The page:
For a free legal consultation, call our Boston product liability lawyers at (800) 379-1244 or (617) 723-7676. You can also send a message through our contact form.

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Desktop magnet sets
There is a disturbing new report out about children ingesting rare-earth magnet sets at an accelerated rate since 2016, when the industry overturned a federal sales ban in court. The magnet industry now markets these powerful cluster sets to adults, but children continue to swallow them. Parents can take precautions by double checking holiday gifts and discarding any of these products.

The Consumer Product Safety Commission (CPSC) issued a rule banning the small rare-earth magnet sets in 2014 after hundreds of children reportedly ingested the magnets. The rare-earth magnets were (and still are) about 10 times as strong as other magnets. The CPSC’s ban required magnetic parts to have a lower force of attraction of 50 kG² mm² or less.

According to The Washington Post, child ingestions had dropped after the ban was implemented. Injuries dramatically rose between 2017 and 2019, with an estimated 1,580 ingestions this year.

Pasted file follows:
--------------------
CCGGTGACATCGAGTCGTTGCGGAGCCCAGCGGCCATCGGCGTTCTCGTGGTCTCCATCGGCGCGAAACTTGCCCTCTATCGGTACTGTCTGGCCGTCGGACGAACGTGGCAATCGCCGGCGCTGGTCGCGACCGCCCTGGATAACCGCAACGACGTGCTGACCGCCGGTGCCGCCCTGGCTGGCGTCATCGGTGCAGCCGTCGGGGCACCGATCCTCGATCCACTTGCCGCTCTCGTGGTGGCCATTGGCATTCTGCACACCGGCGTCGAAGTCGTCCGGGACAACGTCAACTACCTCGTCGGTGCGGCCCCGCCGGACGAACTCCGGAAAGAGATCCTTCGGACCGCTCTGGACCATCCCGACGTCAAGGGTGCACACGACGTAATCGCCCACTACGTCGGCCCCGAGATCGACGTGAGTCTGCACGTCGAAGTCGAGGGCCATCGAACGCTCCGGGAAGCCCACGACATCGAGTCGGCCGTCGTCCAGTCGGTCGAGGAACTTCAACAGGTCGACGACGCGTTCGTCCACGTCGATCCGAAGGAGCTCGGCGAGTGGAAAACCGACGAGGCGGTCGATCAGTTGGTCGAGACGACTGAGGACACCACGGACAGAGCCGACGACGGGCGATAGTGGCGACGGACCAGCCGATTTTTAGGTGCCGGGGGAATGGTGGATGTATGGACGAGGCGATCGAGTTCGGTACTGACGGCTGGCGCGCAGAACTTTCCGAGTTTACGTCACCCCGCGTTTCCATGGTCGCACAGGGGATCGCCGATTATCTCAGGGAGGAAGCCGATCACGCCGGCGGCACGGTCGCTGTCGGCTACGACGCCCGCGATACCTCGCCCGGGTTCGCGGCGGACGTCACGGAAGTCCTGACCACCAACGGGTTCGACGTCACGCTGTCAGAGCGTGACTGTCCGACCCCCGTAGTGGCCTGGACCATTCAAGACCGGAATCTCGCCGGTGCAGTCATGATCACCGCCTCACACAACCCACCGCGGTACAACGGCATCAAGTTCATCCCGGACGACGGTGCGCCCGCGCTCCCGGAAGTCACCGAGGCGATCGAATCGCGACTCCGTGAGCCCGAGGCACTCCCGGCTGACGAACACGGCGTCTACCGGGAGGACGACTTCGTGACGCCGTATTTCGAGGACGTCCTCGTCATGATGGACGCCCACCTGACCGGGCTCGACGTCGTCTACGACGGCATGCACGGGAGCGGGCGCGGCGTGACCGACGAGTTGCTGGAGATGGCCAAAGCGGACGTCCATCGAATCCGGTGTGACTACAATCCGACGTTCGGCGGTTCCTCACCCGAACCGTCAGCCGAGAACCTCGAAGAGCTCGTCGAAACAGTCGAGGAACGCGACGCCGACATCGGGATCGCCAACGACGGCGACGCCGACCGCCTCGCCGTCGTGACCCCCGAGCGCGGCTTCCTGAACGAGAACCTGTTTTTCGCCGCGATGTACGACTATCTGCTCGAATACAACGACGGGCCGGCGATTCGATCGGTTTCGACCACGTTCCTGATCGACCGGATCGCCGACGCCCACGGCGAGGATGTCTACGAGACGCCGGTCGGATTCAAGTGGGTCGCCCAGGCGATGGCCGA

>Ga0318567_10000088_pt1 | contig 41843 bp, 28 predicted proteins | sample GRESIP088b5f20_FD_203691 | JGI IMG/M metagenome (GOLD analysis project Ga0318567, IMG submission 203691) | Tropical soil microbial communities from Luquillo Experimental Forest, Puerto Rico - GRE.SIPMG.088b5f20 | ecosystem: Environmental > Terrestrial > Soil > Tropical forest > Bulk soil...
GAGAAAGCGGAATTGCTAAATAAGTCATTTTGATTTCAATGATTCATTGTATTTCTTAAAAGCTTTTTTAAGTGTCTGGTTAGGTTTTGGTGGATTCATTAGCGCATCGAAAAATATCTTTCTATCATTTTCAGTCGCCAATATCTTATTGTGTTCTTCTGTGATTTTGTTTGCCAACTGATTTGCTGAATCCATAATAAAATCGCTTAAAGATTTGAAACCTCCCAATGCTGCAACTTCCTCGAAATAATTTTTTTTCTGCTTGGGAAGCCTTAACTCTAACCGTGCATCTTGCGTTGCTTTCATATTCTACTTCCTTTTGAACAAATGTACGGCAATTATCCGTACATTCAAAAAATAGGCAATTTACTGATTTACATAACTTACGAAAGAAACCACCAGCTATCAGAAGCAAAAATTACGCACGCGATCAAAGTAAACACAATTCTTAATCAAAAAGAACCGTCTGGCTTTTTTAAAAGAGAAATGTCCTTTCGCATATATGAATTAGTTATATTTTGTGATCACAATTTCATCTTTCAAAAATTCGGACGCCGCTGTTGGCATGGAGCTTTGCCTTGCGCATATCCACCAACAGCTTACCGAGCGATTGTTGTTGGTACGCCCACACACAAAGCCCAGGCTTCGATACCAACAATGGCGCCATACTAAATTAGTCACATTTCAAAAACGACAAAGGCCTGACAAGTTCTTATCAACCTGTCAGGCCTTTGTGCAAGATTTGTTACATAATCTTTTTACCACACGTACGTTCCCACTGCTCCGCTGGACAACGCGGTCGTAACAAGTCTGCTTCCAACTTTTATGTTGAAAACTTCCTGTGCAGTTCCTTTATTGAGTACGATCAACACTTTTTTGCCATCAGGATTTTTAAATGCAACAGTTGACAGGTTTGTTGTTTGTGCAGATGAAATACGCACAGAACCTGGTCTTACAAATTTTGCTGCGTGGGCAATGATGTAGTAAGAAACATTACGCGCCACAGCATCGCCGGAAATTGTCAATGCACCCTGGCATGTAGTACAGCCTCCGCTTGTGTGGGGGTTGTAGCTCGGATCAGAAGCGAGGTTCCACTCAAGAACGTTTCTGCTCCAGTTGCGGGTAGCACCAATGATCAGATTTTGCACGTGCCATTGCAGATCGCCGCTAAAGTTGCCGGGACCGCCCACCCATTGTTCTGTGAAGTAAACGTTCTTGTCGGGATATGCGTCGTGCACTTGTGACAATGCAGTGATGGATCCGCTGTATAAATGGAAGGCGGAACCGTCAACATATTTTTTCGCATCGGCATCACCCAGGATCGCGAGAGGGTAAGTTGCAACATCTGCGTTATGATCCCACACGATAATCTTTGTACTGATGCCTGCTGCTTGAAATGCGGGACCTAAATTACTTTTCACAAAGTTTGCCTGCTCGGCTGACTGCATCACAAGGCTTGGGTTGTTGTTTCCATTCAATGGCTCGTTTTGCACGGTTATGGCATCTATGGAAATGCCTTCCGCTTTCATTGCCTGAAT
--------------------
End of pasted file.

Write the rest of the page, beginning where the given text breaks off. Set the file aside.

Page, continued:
Buckyballs We have written in the past about Buckyballs, a dangerous magnetic desk toy which has injured too many children. Last week came another development, which we hope finally removes this unsafe product from circulation.

On May 12, the U.S. Consumer Product Safety Commission (CPSC) announced a voluntary recall for all Buckyballs and Buckycubes. The recall settles an administrative case filed by the CPSC in July 2012. As part of this, Craig Zucker, the former chief executive officer of Maxfield & Oberton Holdings, agreed to establish a Recall Trust. Consumers will be able to request a refund from this fund, which will be controlled by the CPSC. The agency also urges the public to stop using these defective products immediately and look for loose pieces.